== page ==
#LadyBoss Interview: “You must be intentional about running your life and building transferable skills,” Kelechi Abiri, Founder, Reposebay Recruitment Agency.

Image credit: Kelechi Abiri

Kelechi Hadassah Abiri studied European Languages (French) at the University of Lagos. She also went on to study Digital Marketing at Brandschool in Ghana and studied Human Resources specializing in Recruitment. 

She is currently the Chief Executive Officer and Head Recruiter at Reposebay Recruitment Agency, a boutique staffing and human resource consulting firm serving domestic (homes) and SMEs.  She started out her career in administration and marketing –  working in sectors such as education, oil and gas, e-commerce and tourism. 

Kelechi founded Reposebay to connect employers to the talent they need. She believes that anybody can be a potential employer of labour and we can all contribute to improving unemployment in our own way. With this focus in mind, the Reposebay website allows candidates to pitch their talent via a video resume feature in order for employers to decide quickly on candidates they are willing to hire. 

She believes recruitment is exciting because the results directly affect the bottom line of a business and what makes companies are its people. When she is not recruiting, she is helping clients write and present information properly on their CVs, professional profiles and company profiles. 

Kelechi loves to write – she volunteers at the Elevation Church (Island) and leads the Publications unit of the church, a team that writes soul-enriching articles for the church’s digital and traditional platforms. She also contributes to the community by helping and learning about special need children. She is passionate about decent work and economic growth in accordance with one of the UN Sustainable Development Goals. 

In this interview with Leading Ladies Africa, Kelechi shares the inspiration behind becoming an entrepreneur, how Reposebay Recruitment agency is changing the narrative for job seekers and recruiters in Nigeria and her top 3 resources for female entrepreneurs. Lean in!

What does Entrepreneurship mean to you?

I believe an entrepreneur is a visionary and risk-taker who runs with an idea. The intention of building a business empire and profiting, usually through some novel ways is top-most on his mind. Entrepreneurs use creative ideas to disrupt markets and take over industries.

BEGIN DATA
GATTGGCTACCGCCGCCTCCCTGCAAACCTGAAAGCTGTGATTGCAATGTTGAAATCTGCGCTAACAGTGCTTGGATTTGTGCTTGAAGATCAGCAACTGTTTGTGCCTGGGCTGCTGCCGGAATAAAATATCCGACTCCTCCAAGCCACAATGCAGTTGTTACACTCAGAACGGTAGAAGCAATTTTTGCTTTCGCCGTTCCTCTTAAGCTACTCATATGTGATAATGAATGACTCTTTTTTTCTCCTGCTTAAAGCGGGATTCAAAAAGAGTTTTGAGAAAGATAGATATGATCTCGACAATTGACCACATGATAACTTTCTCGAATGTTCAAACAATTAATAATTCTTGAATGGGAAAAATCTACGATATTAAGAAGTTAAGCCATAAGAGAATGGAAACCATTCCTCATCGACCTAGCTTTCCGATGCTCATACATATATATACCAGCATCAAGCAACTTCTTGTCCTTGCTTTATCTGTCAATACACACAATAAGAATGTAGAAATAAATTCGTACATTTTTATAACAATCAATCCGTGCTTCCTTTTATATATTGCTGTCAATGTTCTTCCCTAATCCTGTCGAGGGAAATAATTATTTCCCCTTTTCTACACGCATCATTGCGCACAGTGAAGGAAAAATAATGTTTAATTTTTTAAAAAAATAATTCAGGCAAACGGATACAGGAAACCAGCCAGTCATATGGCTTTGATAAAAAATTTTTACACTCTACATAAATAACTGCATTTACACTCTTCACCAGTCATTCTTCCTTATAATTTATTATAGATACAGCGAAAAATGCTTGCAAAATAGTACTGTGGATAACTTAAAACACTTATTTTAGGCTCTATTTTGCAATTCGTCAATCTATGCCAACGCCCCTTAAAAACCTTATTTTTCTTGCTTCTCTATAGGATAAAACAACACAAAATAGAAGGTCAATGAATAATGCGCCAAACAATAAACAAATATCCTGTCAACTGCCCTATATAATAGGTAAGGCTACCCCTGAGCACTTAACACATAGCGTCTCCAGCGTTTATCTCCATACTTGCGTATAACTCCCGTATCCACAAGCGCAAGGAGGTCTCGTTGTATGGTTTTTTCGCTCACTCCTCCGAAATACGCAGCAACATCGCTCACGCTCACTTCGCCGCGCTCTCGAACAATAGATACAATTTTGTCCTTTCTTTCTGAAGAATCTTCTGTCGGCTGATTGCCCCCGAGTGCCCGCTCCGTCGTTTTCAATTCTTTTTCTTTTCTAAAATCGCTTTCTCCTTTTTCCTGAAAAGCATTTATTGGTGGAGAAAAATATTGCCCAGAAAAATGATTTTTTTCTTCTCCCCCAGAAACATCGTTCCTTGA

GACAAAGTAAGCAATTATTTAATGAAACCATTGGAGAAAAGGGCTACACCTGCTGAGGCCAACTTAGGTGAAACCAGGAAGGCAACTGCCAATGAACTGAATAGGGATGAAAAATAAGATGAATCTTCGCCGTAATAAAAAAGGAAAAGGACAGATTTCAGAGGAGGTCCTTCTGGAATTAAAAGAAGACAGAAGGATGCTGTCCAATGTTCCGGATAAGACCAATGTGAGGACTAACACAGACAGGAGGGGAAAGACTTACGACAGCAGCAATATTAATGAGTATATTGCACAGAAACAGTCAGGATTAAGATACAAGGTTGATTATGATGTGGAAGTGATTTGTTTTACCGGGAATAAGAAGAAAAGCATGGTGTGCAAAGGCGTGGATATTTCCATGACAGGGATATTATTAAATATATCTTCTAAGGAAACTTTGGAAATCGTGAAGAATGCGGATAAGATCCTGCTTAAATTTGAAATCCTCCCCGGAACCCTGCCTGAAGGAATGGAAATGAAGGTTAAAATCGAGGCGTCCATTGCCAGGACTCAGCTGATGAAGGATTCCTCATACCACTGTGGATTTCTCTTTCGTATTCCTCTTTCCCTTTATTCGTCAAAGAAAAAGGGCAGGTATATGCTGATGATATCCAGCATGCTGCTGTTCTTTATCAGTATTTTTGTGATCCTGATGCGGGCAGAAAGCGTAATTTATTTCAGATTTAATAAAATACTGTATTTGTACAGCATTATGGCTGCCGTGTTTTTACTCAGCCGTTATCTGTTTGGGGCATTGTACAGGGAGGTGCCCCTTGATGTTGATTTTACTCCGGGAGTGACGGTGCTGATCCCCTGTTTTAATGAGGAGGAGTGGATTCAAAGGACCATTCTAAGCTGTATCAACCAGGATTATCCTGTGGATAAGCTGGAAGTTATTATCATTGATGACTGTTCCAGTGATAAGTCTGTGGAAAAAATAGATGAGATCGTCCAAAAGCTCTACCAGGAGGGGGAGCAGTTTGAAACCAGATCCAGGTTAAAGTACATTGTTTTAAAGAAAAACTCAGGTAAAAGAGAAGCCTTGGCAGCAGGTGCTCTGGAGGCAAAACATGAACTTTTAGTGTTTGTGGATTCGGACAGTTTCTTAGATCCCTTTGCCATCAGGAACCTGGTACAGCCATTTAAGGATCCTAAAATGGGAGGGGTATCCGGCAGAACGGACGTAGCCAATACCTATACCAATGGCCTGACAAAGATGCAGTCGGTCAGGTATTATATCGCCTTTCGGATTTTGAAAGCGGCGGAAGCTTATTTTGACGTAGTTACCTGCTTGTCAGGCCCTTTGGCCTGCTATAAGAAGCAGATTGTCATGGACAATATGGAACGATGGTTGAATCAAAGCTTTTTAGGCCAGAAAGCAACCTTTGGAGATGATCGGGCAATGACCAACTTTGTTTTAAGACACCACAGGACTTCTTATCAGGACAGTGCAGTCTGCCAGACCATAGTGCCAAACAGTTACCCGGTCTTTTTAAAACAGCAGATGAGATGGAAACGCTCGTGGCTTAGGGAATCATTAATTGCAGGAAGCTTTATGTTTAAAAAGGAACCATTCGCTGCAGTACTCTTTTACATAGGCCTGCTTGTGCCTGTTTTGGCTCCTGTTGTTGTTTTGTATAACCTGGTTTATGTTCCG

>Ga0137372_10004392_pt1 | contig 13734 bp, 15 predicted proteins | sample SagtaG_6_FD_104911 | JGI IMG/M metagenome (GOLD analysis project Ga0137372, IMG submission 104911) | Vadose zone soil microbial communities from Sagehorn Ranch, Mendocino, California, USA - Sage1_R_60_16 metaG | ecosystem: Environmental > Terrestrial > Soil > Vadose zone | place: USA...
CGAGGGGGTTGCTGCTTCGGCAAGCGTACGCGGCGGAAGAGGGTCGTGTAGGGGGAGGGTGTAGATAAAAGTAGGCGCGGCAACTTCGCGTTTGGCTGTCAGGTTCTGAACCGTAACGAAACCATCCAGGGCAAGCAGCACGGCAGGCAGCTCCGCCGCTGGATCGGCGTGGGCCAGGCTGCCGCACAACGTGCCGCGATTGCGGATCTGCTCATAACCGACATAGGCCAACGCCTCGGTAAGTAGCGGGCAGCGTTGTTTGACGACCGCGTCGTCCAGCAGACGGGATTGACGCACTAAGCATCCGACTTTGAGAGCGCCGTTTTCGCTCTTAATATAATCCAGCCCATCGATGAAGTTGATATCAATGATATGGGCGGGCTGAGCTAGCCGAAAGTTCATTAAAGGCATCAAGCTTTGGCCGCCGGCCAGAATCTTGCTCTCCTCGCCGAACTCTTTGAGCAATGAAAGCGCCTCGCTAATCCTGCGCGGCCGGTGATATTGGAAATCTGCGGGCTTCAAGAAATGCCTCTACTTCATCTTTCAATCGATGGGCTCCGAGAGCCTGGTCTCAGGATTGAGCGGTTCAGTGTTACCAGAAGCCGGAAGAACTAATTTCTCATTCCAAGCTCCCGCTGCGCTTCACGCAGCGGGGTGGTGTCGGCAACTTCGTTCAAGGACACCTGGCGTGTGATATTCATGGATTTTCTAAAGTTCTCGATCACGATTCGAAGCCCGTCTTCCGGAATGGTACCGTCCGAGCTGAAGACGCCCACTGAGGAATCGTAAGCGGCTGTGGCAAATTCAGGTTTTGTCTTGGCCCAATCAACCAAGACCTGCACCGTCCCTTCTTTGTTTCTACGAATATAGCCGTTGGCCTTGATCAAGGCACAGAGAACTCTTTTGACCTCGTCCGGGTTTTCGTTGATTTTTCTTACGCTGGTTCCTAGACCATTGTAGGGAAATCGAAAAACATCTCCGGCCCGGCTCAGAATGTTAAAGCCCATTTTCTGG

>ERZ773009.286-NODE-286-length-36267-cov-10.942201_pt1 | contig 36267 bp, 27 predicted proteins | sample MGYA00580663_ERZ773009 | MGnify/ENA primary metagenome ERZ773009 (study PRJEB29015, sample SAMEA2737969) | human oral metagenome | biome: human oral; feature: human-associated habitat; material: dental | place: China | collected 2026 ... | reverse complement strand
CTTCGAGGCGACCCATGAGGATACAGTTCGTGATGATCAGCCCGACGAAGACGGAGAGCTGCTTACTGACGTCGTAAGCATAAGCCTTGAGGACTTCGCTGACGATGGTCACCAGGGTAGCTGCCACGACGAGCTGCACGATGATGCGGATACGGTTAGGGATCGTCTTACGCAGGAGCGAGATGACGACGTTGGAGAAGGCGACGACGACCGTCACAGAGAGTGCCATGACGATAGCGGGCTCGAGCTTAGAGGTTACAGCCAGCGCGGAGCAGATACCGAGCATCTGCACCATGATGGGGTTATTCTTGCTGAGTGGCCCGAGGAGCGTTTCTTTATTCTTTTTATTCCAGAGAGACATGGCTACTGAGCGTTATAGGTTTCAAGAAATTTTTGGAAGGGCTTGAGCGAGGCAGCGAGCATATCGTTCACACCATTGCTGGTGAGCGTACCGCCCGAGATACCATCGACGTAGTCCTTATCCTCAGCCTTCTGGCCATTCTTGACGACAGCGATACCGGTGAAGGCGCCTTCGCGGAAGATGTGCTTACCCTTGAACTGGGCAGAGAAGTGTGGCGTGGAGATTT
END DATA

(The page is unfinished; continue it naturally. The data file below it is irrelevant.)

In this era of personal brands, entrepreneurship is about taking risks. Entrepreneurship is not the same thing as venturing. Venturing is investing in an idea with only profit as the goal. Entrepreneurs go deeper, they are solution providers, innovators, investors with a ‘’value-adding’’ mindset. They are not only about earning or making money. You can’t earn without giving value because money flows in the direction of value. 

Furthermore, we must all manage our lives and careers like a business. When I advise fresh graduates, I say ‘’plan your career path, like you are running a business’’. I see paid employment as a type of ‘’business’’. I believe if everyone sees paid employment as a form of entrepreneurship, we will have better employees. We will have employees that possess an ownership mindset. We will have fewer people with the ‘’I can’t kill myself’’ (meaning: I can do the barest minimum for company X and still get paid) mindset as some employees have.

Employees that take charge at the workplace often discover new things about themselves which can often lead to the birth of a side hustle that may eventually lead to self-employment. When I was working for a travel and tourism startup, I took charge at some point of my company’s presentations and proposals; and by doing so, I discovered my love for writing. As an entrepreneur today, I get paid for writing professional profiles, CVs and company profiles. 

Again, the principles you build from life shapes you as an entrepreneur. It’s only from taking ownership as an employee will you be able to take charge as a business owner, you don’t suddenly become a changed person when you become an entrepreneur. You must be intentional about running your life and building transferable skills. 

Entrepreneurship for me is also about self-leadership. Before you can lead a team, you must lead yourself effectively. Self-leadership is important. One must first run the business of their life effectively to be able to run a company.

Image credit: Kelechi Abiri

Tell us the inspiration behind establishing Reposebay Recruitment Agency.